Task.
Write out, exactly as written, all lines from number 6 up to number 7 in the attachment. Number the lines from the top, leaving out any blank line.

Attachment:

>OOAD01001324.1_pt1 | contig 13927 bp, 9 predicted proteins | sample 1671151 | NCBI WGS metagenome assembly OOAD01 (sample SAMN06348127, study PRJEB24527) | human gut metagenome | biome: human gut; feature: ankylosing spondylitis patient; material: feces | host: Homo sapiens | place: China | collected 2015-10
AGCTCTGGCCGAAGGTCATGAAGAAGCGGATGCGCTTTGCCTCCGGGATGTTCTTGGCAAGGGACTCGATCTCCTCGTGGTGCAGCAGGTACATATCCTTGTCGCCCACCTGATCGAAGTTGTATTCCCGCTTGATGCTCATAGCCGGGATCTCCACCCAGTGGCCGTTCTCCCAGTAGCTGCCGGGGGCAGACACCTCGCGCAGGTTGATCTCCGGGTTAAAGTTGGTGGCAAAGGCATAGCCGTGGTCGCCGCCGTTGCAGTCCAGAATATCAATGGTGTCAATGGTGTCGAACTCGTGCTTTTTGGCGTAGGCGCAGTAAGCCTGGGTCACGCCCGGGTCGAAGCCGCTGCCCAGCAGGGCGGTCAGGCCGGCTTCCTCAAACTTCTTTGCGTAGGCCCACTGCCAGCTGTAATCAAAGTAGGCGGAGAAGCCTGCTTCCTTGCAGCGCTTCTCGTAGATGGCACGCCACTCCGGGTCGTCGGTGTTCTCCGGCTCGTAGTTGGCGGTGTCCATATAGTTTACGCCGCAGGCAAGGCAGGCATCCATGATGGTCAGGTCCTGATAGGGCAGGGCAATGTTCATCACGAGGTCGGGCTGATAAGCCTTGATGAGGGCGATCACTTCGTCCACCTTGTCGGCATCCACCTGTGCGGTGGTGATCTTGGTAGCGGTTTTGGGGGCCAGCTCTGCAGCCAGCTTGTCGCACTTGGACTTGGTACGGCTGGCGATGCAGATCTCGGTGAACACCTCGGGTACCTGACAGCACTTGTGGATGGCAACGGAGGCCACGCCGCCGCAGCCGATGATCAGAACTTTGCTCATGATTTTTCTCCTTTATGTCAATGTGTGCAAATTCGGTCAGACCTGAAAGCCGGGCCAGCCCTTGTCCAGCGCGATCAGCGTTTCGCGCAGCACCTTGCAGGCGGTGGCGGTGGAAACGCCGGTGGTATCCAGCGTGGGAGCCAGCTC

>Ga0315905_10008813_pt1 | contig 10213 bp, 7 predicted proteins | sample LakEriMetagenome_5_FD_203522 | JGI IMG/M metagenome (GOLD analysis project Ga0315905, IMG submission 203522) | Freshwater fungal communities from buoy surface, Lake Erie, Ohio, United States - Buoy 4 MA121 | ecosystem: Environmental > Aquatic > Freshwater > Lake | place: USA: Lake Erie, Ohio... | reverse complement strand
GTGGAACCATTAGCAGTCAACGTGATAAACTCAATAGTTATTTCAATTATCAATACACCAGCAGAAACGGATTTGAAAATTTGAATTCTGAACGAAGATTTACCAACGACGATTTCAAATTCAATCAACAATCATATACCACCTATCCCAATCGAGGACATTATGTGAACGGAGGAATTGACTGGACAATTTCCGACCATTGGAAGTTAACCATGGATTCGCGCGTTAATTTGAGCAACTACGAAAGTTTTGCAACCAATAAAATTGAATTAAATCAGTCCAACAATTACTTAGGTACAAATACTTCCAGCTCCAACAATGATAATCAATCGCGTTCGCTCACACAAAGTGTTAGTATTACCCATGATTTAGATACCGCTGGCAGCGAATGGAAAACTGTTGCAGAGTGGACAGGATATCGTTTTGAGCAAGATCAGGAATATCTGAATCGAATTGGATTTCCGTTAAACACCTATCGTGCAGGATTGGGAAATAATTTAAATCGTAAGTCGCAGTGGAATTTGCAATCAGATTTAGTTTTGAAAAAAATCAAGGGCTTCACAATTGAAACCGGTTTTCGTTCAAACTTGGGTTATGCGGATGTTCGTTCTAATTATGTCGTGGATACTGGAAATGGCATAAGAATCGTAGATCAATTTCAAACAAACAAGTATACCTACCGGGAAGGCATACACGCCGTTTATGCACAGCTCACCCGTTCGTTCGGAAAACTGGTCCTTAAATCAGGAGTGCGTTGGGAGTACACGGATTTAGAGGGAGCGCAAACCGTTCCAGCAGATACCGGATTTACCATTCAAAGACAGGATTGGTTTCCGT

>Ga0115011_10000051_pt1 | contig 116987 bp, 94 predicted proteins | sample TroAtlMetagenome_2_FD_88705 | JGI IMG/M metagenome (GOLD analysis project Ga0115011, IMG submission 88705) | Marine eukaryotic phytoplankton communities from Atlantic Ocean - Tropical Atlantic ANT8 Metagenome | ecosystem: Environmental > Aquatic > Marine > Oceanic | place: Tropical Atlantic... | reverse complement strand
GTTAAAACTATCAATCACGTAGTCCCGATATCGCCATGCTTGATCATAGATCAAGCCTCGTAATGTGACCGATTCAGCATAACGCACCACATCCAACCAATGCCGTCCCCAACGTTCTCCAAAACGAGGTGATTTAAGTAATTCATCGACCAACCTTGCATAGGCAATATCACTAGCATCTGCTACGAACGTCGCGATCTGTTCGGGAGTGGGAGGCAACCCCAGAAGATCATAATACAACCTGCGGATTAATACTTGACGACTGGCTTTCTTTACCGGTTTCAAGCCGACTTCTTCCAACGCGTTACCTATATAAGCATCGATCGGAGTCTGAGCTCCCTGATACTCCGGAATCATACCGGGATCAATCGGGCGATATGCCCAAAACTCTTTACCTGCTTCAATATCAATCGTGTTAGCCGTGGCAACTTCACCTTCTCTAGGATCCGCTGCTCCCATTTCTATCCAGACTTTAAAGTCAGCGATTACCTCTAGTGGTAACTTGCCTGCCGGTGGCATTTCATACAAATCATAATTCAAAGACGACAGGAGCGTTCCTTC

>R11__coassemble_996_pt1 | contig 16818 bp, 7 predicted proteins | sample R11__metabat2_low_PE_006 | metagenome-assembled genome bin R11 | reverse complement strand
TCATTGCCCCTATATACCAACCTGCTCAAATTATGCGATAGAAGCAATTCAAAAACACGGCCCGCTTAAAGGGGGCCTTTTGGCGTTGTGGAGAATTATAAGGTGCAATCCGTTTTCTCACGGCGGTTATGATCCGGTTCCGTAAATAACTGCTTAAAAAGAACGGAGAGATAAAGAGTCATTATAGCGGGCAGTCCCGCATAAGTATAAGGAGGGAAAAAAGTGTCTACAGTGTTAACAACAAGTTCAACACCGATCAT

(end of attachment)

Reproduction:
GTTAAAACTATCAATCACGTAGTCCCGATATCGCCATGCTTGATCATAGATCAAGCCTCGTAATGTGACCGATTCAGCATAACGCACCACATCCAACCAATGCCGTCCCCAACGTTCTCCAAAACGAGGTGATTTAAGTAATTCATCGACCAACCTTGCATAGGCAATATCACTAGCATCTGCTACGAACGTCGCGATCTGTTCGGGAGTGGGAGGCAACCCCAGAAGATCATAATACAACCTGCGGATTAATACTTGACGACTGGCTTTCTTTACCGGTTTCAAGCCGACTTCTTCCAACGCGTTACCTATATAAGCATCGATCGGAGTCTGAGCTCCCTGATACTCCGGAATCATACCGGGATCAATCGGGCGATATGCCCAAAACTCTTTACCTGCTTCAATATCAATCGTGTTAGCCGTGGCAACTTCACCTTCTCTAGGATCCGCTGCTCCCATTTCTATCCAGACTTTAAAGTCAGCGATTACCTCTAGTGGTAACTTGCCTGCCGGTGGCATTTCATACAAATCATAATTCAAAGACGACAGGAGCGTTCCTTC

>R11__coassemble_996_pt1 | contig 16818 bp, 7 predicted proteins | sample R11__metabat2_low_PE_006 | metagenome-assembled genome bin R11 | reverse complement strand